Now, before we begin with all the black dots and notes, there is one very important, and indeed vital thing to remember. A point that will allow you to relax, absorb information with ease, and learn almost subconsciously - and that point is - do NOT be frightened by the music on the page!
This might seem a very obvious and simple thing to take into account, but fear of the notes on the page, how complicated it all seems at first, and what a 'mystery' reading music surely is is by far the biggest hurdle the majority of newcomers find themselves having to overcome. Folks new to reading music will look at a page of notes and it will look as friendly and simple as if it were written in a foreign language - and this immediate impression fills them dread at how long it will take to understand any of it! But relax - the beginning stages of learning to read music is nowhere near as complicated as you think- so as I say, do NOT be frightened at what you see. Within a very short time it will begin to make a lot of sense.
Your brain needs to be in a state where it can absorb information without it feeling like hard work - and if you are apprehensive and worried at the very start, you will only make the learning process harder for your self.
So are you relaxed? Good. Before we get on to the basics, here are a few motivational tips that are proved methods of helping you to take in information such that you will end up processing it subconsciously. By using these simple but effective techniques, you will end up reading music with the same flow as if you were reading the words in this article. At first you might find you are reading a few musical syllables at a time - as you might when you learned to read - 'mus-ic-al' for example, taking time to work out what's going on with the notes, but quickly those musical syllables will join-up and your reading will flow!
OK, not he most exciting form of learning in the world, but the simple fact is it works. Even mental practise, rather than physical practise is a case of repetition. The more you read over something, but taking it in, ensuring you mull over the points made, again and again, visualising it in your head, the more it will stay in that brain - most of you will have revised for exams, and it's much the same thing - BUT - take your time. Do not cram. Read small sections, and really take them in, concentrate on that small piece of information and let it settle in the brain. You'll start to ease it in to the subconscious quite easily this way.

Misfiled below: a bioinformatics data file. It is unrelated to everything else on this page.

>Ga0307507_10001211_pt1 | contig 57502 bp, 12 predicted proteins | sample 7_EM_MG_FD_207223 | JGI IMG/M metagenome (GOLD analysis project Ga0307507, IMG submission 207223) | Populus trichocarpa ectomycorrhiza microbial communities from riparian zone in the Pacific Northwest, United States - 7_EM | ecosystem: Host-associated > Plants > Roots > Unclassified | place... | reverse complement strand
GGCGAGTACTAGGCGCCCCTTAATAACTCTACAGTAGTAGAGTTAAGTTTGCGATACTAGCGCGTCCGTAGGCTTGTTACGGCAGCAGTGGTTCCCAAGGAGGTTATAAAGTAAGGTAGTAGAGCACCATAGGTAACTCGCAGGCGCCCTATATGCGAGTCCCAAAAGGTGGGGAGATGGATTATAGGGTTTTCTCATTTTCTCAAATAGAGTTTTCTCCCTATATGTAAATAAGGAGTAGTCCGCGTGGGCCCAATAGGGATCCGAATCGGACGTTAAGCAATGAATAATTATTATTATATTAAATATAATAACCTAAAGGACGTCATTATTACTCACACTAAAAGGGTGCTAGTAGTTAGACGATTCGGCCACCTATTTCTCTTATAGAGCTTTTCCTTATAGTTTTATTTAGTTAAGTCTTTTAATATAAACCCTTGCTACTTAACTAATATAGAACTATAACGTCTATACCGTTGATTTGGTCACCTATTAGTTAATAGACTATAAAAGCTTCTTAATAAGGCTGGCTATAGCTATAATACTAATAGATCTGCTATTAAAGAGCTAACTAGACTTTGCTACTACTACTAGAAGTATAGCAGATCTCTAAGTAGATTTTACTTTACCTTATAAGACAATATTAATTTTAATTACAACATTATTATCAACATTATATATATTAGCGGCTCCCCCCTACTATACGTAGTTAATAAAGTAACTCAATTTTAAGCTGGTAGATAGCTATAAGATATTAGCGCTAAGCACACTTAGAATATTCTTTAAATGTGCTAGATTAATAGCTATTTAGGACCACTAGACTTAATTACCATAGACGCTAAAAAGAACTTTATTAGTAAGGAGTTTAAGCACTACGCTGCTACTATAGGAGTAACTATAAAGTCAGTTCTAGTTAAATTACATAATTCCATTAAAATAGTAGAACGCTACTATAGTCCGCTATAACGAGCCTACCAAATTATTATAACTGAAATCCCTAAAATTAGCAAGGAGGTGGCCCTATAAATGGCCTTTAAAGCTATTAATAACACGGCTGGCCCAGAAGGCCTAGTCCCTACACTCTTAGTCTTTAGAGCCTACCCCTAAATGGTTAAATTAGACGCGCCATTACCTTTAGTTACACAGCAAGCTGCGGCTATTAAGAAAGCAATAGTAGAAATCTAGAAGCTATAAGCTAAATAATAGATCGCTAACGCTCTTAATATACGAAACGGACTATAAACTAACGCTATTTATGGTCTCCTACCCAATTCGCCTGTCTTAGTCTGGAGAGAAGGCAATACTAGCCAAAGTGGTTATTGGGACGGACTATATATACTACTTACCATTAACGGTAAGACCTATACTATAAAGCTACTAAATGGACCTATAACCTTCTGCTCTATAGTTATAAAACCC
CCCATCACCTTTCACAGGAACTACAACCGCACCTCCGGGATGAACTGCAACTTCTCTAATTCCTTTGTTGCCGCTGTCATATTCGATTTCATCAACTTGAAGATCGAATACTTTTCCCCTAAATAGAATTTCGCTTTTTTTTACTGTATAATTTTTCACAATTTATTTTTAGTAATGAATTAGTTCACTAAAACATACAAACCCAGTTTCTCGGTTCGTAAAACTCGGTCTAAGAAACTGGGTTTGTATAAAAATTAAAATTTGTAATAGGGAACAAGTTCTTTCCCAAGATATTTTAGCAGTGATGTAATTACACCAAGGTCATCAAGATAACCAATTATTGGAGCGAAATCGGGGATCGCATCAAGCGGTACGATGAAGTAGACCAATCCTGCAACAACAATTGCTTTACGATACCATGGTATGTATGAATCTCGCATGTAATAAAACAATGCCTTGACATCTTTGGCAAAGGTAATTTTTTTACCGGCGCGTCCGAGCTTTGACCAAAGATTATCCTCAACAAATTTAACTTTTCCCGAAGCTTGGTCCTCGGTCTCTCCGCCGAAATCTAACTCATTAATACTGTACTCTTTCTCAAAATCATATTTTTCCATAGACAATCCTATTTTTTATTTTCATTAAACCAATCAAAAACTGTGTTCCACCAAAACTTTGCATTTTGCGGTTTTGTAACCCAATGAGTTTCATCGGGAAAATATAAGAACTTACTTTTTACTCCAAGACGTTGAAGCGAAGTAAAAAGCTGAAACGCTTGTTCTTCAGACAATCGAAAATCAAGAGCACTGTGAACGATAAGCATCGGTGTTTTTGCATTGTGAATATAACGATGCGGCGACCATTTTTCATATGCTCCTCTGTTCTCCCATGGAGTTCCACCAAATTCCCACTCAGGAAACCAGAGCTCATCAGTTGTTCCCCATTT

By splitting down specific subjects, particularity in music, say for example, particular notes, the signs for different keys, different ways to write chords and so on, you can learn their value and meaning very easily. But do this by using prompt cards. Write down in large print, notes and their names, key signatures and so on, on one card each. Stack them in a pack, and turn each over one at a time. Concentrate of what you see, focus on its exact detail and meaning, take a mental snapshot of that card. Then move on to the next. When you are ready, cover up the name of the note, or the time signature, or whatever information you are learning and see practise recognising and naming the information on each card without help. You will find that this is a very fast way of learning.
3. Put By Time.
Do not over do it. You will get frustrated, tired and bored if you go at it too hard. Put by just ten minutes a day but no more than twenty. Most people can find this small amount of time each day, without disrupting other parts of their lives, and it means you get a good, regular session of learning. Another factor that is important in retaining your learning. Small amount often will have far more benefits than a four hour cram on a Sunday! So next, we set off on that journey - the basics of musical 'grammar' - what all those dots and notes mean!